So I'm an English teacher in Italy...I was teaching last night, and when reviewing conditionals with an upper intermediate class, this happened:
As an example for the zero conditional, I used the sentence:
"If the world explodes, we die." However, a student brought up that, because it is actually impossible to test this situation, it would be correct to use the 1st Conditional instead, "If the world explodes, we will die."
In my opinion, the zero conditional is correct here. Although we cannot directly, scientifically prove that the world exploding would indeed cause or deaths, based on other conditions that lead to our death (IE: exploding), that this theoretical scientific proof is sufficient enough to warrant using the zero conditional.
But why? Take this example into account as well:
"If my heart disappears, I die."
It's not possible to reproduce the results of something like that, as making someones heart instantly vanish is not possible. However, based on other scientifically proven facts (that we cannot live without a heart), one can then infer that the zero conditional is in fact appropriate based on theoretical scientific proof.
My understanding is:
1. If the world explodes, we die.
2. If the world explodes, we will die.
The zero conditional is used to express a certainty, a universal statement, a law of science, etc.
Do we really need to test whether mankind would disappear off the face of the earth following the Apocalypse? It is every bit as much a certainty as the fact that at P = 10(exp5)Pa, H2O boils at T = 373K, irrespective of whether we have observed yet the Apocalypse or not.because it is actually impossible to test this situation, it would be correct to use the 1st Conditional instead, "If the world explodes, we will die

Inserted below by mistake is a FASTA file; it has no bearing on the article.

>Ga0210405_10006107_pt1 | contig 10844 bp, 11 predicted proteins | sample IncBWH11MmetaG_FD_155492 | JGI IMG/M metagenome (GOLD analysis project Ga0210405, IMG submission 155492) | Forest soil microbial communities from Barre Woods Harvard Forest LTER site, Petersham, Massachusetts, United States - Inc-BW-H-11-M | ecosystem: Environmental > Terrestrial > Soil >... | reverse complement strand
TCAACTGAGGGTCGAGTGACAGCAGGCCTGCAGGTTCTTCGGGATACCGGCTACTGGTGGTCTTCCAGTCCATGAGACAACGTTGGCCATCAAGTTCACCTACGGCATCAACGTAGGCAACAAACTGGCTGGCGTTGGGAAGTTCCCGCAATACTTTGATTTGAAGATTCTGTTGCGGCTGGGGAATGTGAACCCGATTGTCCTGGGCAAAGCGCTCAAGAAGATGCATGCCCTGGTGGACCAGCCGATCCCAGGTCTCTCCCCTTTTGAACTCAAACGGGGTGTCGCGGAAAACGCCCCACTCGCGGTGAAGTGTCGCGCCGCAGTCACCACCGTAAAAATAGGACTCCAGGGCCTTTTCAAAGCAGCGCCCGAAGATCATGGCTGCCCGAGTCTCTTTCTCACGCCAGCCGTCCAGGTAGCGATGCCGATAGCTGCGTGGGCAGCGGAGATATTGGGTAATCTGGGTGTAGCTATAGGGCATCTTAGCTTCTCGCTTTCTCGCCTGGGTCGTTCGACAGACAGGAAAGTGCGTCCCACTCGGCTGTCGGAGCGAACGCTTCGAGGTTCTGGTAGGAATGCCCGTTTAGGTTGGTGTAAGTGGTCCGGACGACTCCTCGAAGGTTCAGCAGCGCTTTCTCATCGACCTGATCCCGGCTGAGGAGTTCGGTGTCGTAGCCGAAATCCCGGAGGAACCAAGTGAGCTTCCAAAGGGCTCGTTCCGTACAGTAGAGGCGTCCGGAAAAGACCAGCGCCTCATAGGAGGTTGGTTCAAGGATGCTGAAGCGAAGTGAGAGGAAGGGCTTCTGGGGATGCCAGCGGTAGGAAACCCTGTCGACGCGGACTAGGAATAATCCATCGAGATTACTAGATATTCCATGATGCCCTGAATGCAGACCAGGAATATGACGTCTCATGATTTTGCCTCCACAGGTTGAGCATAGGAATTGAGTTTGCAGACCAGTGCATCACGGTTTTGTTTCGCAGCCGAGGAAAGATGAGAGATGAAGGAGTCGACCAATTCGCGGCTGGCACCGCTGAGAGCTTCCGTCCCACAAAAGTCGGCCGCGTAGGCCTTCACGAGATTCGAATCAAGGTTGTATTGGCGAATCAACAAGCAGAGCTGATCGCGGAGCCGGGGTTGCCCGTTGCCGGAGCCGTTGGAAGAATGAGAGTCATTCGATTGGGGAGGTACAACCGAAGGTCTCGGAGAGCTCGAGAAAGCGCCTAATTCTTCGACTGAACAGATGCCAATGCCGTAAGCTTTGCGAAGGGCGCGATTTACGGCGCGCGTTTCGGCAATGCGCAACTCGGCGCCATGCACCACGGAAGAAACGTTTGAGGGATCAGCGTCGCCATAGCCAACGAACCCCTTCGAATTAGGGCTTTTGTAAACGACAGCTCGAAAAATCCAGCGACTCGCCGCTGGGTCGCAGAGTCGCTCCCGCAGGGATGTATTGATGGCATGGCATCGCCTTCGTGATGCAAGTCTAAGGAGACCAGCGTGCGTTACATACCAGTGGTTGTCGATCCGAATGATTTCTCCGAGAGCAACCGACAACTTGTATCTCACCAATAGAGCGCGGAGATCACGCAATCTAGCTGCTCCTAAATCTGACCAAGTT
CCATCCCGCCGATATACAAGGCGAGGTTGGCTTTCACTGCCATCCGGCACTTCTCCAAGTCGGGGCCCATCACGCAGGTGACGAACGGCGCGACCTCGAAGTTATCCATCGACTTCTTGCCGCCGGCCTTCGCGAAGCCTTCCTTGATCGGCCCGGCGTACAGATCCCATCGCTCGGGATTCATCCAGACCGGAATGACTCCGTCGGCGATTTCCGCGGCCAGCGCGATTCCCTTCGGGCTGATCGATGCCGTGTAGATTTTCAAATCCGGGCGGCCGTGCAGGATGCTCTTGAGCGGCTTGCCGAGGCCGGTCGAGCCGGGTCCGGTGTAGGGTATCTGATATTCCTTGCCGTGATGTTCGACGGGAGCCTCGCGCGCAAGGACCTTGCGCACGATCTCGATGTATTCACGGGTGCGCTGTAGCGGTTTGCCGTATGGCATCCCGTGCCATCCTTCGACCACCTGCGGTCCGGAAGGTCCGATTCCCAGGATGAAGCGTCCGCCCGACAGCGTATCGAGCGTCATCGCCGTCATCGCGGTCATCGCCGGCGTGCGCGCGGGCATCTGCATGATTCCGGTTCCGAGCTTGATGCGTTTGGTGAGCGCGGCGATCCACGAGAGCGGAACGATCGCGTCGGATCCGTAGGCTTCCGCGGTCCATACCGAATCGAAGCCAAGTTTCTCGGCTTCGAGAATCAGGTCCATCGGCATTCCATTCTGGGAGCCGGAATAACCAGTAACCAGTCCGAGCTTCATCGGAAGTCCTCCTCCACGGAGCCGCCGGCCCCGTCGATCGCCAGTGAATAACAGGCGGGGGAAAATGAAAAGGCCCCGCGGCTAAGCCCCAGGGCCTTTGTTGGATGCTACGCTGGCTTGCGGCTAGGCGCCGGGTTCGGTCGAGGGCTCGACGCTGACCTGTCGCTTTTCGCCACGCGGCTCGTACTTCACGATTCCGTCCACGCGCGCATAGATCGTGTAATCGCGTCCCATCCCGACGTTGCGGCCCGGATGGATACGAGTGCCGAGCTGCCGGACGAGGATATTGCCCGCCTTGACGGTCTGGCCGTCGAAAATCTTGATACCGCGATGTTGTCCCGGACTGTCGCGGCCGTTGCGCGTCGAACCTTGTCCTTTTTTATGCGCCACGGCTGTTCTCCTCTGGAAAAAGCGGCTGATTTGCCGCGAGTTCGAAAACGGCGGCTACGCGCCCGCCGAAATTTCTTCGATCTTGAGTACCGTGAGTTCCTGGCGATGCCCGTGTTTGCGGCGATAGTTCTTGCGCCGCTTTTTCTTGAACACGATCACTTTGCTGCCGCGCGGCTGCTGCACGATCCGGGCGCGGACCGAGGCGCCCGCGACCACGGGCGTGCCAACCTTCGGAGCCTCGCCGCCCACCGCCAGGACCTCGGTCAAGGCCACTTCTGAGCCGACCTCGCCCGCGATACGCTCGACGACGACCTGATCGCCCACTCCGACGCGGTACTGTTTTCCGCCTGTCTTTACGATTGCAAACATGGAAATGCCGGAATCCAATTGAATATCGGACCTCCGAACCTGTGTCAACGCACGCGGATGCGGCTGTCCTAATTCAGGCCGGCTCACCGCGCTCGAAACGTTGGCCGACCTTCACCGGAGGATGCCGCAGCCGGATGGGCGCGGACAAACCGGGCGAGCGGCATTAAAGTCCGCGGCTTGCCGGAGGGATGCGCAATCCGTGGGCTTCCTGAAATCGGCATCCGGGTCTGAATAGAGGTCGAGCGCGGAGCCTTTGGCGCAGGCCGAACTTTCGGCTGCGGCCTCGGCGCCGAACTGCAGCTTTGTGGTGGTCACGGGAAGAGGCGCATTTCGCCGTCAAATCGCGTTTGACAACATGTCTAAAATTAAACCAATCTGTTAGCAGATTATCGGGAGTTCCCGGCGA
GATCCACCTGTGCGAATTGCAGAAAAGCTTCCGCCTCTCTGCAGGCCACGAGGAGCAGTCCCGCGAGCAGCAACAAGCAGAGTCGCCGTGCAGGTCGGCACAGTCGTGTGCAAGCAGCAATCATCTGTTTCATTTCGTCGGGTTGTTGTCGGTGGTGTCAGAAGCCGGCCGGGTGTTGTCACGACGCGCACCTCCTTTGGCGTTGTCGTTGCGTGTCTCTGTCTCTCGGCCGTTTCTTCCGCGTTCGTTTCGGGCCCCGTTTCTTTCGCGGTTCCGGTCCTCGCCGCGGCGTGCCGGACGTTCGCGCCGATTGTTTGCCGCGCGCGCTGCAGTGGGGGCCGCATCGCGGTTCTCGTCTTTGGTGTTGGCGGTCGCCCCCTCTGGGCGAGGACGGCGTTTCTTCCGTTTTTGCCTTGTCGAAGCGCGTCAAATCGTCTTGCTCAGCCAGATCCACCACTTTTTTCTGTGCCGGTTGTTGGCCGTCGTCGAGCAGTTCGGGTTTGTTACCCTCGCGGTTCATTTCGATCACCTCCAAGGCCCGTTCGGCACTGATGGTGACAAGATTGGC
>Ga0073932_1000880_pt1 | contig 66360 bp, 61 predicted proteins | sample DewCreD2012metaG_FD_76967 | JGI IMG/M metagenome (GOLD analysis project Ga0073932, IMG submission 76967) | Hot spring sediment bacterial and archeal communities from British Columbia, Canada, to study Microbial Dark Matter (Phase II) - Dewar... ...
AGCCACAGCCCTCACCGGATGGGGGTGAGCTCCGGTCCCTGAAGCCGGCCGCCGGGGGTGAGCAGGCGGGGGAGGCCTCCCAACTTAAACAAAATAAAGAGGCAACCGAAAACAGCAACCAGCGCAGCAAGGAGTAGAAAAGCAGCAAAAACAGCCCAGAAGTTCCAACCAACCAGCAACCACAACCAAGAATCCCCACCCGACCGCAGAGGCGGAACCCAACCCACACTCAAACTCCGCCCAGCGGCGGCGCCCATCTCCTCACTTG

The first conditional is used more generally to express a hypothetical condition that is potentially true, but not yet verified. We can apply this too to your sentence. The earth shows signs of being fatigue.
Last edited by Kondorosi; 22-Jan-2010 at 11:39.
On further reflection, it may technically be correct, but it's not a good example to use when teaching, there are many other, better examples to use.
I always use nice simple zero conditionals such as,
If people don't eat they get hungry.
If you heat ice it melts.
We know these to be true facts that your students cannot question.
Okay, okay, it's not the best example, but it was done during a review for an upper intermediate class. They've all heard "If you heat ice, it melts" and it was one of many examples that I pulled out of the top of my head.
I feel that it benefits the students to hear different examples rather than the same over and over again, but I still firmly believe that it is, in fact, the zero conditional, as some have agreed here.